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Journal of Environmental Quality Abstract - Waste Management

Evaluation of Phosphorus Source Coefficients as Predictors of Runoff Phosphorus Concentrations


This article in JEQ

  1. Vol. 38 No. 2, p. 587-597
    Received: Dec 27, 2007

    * Corresponding author(s): Matt.Smith@ars.usda.gov
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  1. Matt C. Smith *a,
  2. John W. Whitea and
  3. Frank J. Coaleb
  1. a USDA-ARS, Environ. Management and Byproducts Utilization Lab., Beltsville, MD 20705-2325
    b Dep. Environ. Sci. and Technol., Univ. of Maryland, College Park, MD 20742-5821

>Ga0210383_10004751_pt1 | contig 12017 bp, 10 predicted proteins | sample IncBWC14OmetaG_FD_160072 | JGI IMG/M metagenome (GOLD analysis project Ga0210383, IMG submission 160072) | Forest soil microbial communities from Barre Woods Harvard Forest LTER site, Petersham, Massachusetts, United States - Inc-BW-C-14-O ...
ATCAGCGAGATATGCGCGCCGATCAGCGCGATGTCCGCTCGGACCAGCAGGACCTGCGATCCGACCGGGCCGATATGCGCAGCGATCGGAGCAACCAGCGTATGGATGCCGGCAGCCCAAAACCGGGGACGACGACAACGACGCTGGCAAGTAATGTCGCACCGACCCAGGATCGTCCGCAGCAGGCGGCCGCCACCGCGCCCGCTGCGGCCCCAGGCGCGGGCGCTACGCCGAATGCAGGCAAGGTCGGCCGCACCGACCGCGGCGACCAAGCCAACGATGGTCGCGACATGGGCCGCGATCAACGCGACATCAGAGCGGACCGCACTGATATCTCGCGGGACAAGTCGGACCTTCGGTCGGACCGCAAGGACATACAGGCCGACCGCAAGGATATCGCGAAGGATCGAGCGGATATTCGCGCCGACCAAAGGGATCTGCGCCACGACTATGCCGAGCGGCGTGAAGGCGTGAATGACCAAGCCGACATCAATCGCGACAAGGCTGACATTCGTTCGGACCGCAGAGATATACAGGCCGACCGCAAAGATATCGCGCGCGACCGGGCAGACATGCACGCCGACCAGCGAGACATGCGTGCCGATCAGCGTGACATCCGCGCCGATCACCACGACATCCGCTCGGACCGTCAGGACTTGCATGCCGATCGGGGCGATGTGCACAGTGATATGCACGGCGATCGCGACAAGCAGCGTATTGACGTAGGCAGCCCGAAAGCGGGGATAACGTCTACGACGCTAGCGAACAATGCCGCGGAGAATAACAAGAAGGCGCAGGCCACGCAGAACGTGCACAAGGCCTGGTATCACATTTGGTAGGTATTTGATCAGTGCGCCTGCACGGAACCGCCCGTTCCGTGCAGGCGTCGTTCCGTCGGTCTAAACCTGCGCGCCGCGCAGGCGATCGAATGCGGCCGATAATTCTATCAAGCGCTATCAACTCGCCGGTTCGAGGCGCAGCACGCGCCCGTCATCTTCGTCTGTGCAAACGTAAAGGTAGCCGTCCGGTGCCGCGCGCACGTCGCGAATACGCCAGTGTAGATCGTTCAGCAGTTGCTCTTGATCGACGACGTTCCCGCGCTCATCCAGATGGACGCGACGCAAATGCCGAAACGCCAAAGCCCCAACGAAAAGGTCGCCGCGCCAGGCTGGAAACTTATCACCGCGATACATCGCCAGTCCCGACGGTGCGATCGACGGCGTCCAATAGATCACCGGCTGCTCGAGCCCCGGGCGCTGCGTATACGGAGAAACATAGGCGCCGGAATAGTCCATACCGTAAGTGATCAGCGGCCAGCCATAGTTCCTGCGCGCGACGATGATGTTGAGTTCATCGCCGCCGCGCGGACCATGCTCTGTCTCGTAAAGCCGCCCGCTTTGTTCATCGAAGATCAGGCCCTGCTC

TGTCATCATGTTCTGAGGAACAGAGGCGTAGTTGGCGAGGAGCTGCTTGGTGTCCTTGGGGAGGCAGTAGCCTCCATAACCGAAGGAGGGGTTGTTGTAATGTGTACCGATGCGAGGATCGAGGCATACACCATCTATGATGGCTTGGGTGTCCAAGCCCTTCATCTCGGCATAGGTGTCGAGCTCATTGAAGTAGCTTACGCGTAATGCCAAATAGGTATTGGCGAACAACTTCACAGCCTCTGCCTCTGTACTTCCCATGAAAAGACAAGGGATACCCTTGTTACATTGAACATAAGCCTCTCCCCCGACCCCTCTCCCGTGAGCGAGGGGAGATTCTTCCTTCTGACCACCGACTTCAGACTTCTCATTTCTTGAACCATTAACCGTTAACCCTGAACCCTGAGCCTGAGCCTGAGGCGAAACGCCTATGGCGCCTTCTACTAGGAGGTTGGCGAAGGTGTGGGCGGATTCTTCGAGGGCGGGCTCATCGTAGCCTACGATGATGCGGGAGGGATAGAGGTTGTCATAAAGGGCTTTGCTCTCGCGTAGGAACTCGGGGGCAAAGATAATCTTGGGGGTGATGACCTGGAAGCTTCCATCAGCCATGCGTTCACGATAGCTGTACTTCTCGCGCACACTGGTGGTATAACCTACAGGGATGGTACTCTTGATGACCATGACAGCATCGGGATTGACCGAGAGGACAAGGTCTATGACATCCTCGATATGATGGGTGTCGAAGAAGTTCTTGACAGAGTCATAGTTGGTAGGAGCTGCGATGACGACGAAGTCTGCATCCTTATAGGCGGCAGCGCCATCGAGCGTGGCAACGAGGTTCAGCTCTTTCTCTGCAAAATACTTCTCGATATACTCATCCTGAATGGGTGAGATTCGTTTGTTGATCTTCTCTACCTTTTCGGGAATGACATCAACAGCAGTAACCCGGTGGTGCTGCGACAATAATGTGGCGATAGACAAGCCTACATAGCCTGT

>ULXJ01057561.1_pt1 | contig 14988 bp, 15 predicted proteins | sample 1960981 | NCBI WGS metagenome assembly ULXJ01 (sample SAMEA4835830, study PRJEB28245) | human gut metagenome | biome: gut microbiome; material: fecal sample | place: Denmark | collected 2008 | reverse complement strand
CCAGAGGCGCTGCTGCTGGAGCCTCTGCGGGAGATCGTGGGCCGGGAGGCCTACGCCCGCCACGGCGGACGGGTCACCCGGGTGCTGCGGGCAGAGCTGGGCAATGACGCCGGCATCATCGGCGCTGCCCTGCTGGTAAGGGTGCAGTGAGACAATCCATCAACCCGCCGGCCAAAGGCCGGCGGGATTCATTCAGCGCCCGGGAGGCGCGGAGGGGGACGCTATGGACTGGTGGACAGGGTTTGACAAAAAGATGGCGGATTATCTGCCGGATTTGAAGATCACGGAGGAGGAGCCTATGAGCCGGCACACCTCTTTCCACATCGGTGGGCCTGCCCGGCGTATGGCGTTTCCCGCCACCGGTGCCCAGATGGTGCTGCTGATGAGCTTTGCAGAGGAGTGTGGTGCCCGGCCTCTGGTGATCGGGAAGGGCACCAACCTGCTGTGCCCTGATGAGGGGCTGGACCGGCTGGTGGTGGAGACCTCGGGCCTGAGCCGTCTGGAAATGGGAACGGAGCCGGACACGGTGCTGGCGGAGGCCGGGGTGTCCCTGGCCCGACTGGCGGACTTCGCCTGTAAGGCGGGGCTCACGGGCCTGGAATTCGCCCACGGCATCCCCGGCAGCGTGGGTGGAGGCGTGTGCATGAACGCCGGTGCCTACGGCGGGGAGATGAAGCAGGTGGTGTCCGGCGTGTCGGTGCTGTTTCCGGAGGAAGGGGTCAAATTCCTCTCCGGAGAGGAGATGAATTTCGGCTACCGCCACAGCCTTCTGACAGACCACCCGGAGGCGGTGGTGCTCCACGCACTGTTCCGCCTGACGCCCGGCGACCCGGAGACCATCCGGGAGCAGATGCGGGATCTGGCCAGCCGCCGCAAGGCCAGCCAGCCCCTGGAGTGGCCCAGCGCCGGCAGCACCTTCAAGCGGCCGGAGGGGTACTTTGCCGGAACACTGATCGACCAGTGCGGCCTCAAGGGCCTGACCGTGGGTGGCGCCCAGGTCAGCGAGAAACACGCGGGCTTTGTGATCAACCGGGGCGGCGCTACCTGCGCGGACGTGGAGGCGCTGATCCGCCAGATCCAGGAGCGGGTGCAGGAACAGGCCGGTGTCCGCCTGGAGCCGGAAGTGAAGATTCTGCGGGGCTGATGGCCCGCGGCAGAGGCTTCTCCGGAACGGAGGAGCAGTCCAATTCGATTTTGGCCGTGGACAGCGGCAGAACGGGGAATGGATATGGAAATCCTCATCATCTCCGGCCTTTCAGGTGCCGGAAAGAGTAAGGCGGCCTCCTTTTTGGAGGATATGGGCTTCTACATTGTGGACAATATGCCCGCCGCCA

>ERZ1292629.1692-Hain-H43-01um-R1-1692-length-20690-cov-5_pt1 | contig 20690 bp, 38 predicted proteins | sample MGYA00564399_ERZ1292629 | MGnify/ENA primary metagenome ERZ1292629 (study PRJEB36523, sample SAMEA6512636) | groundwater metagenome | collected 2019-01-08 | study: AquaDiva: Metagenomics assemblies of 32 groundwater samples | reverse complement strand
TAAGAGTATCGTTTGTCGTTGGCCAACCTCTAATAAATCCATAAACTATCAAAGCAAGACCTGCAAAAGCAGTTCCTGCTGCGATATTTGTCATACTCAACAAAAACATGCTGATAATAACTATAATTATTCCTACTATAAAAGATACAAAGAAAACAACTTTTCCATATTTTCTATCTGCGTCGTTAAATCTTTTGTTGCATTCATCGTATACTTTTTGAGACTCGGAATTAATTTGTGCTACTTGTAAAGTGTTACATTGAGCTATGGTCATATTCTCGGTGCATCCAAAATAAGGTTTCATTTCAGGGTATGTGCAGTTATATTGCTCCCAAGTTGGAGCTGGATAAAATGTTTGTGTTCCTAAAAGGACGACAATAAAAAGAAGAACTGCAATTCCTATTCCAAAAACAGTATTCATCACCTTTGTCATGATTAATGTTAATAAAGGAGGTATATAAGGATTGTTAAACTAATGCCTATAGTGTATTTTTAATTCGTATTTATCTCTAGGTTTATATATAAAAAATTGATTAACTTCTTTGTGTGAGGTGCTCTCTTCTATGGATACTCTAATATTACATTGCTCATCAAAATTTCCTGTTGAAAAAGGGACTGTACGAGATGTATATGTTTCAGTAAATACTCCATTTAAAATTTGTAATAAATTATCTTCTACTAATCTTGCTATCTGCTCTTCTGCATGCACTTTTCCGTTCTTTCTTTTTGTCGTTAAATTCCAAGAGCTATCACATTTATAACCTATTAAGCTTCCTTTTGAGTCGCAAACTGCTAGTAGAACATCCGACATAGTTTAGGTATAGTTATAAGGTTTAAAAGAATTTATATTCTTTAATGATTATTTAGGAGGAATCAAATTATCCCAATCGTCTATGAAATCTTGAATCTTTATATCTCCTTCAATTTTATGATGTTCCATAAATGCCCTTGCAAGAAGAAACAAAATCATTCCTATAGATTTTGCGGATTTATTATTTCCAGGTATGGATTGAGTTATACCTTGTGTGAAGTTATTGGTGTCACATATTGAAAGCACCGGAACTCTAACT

Many states have adopted a P site index (PSI) as a risk assessment tool to determine when P-based nutrient management is required for a given agricultural field. Some PSIs use a weighting factor, the phosphorus source coefficient (PSC), to account for differences in P solubility between organic P sources. Information relating to appropriate values of PSC for various organic P sources is limited. The objectives of this study were to determine PSCs for organic P sources and to examine the relationship between PSCs and P concentrations measured in simulated rainfall runoff. An incubation study was used to calculate PSCs based on the extractability of P from organic P sources (separated and unseparated liquid dairy manure, digested dairy manure, dairy manure solids, poultry litter, and compost) relative to P from triple superphosphate fertilizer. The PSCs from the 14-d incubations were the best predictors of runoff P after 14 d soil equilibration in the runoff boxes. The values for iron-oxide strip phosphorus (FeO-P) PSC ranged from 78% for compost to 28% for poultry litter and were significantly related to runoff DR-P (r2 = 0.80***) and FeO-P (r2 = 0.76***) during the 14-d runoff event. Mehlich 3 PSCs ranged from 59% for compost to 30% for unseparated dairy manure and were better predictors of DR-P and FeO-P during the 56-d event (r2 = 0.73*** and 0.65***, respectively). The results of this study indicate that PSCs based on soil incubations may improve the ability of PSCs to predict the risk of runoff transport, particularly after manure incorporation.

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